And then one day I stopped. I told my parents and siblings I wanted Mother's Day at home with my own family. I would no longer be making the dinner for the family Mother's Day celebration. I didn't buy a gift. Instead, I limited myself to finding the most generic card at Walmart, and I gave myself a budget of $3 or less. And sometimes I waited until Monday to deliver the card. I was done honoring the person who messed up my life.

Three years ago, I noticed the resentment waning. I think it was good for me to take a break, to admit that I was angry and hurt. I think it was healthy for me to stop channeling energy into doing what I thought I was supposed to do, and instead do only what I felt I could. That gave me time to heal, to think, and to observe.

My mom has been caring for her mother for nearly a decade now. My grandmother is a shell of the person she used to be. Two weeks ago she suffered a minor heart attack. I watched my mom as she sorted through distress, panic, and despair. I sat with her at the hospital and brought her dinner when she didn't feel able to leave my grandmother. I talked with her when she was desperate for conversation. I understood that while caring for my grandma has been a tremendous burden for my mom, it's also been the center of her life for 10 years. Some might view my grandmother's death as a blessed release not only for her, but also for my mom. My mother, however, sees it as a drastic change for which she is not prepared. And her brain has deteriorated to the point that it seems she might never be prepared.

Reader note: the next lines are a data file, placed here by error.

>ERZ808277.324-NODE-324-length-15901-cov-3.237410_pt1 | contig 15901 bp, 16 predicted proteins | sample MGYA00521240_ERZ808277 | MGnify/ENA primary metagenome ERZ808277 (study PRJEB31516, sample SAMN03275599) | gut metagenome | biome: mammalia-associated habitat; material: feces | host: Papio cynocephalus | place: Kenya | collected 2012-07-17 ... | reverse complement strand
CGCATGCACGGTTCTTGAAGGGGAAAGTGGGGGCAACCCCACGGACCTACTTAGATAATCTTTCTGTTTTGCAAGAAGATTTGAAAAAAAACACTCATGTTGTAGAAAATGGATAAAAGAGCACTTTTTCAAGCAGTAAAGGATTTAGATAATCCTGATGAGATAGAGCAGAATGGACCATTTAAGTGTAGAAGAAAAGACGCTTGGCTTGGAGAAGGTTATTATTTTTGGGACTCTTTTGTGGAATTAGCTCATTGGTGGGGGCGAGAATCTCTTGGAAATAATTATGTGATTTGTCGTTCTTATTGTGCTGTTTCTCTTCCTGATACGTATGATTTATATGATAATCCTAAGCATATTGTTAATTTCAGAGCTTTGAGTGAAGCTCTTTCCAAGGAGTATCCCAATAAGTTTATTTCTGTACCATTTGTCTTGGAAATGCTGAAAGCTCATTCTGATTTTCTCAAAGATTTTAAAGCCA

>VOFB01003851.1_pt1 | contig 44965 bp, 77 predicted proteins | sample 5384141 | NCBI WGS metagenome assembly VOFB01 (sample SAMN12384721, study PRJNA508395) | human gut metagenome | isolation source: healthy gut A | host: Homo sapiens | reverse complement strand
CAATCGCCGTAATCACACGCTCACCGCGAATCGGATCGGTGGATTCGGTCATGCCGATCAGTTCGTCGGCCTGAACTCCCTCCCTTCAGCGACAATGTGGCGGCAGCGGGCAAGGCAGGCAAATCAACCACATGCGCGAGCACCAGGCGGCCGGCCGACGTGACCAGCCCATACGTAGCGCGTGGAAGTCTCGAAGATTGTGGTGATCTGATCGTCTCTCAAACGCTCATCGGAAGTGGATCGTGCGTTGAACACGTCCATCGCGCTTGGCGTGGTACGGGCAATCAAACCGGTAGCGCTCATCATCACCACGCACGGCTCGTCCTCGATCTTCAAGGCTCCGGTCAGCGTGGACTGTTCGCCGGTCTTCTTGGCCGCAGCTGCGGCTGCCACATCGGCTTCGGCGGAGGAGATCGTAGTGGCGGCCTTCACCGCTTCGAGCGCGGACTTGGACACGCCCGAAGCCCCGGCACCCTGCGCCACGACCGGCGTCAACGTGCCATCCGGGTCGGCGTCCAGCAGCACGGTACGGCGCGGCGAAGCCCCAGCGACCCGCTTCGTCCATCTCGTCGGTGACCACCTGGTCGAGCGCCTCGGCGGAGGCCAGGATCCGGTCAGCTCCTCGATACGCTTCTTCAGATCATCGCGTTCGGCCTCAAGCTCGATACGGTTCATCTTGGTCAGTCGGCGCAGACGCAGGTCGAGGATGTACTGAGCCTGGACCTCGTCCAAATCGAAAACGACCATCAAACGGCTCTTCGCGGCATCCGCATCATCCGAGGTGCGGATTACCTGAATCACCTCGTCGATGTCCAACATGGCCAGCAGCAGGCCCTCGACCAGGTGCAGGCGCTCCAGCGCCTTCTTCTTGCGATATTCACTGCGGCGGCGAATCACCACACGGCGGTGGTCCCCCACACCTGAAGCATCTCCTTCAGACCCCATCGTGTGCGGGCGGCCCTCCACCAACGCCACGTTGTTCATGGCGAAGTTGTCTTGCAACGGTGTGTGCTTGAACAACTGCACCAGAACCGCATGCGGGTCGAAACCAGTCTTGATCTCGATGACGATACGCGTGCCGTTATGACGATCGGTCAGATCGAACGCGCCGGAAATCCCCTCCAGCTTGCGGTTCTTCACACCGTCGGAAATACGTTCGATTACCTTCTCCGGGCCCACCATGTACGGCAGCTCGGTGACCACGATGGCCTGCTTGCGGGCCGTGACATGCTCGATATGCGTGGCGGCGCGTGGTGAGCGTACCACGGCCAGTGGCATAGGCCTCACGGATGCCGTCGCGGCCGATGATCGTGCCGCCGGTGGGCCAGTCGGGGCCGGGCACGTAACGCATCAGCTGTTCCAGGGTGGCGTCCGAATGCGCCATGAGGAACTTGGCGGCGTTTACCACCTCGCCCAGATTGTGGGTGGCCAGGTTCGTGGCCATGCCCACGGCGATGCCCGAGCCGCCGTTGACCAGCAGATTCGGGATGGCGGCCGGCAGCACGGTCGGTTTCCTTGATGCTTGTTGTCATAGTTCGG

Grandma came home from the hospital on Thursday. My parents wheeled her into church today in her chair, and I made room for her to sit next to me. I listened as she sang the opening and sacrament hymns in her old lady voice. And then I laughed silently and delightedly as she added her voice to the men's impromptu hymn, making that less-than-beautiful musical number absolutely amazing. When will I ever again hear my grandma sing "Love at Home," backed up by a men's choir of 75+ members?

After church I told my mom I would be bringing her dinner. My dad objected, reminding me that my body is still trying to heal a wound in my stomach. I ignored him. He objected more insistently. I said, "We'll be making dinner today, Dad. We're making a bit extra and we're bringing it to your house to eat it. You can join us if you'd like." My mom thanked me and added, "I'm really tired. I appreciate this."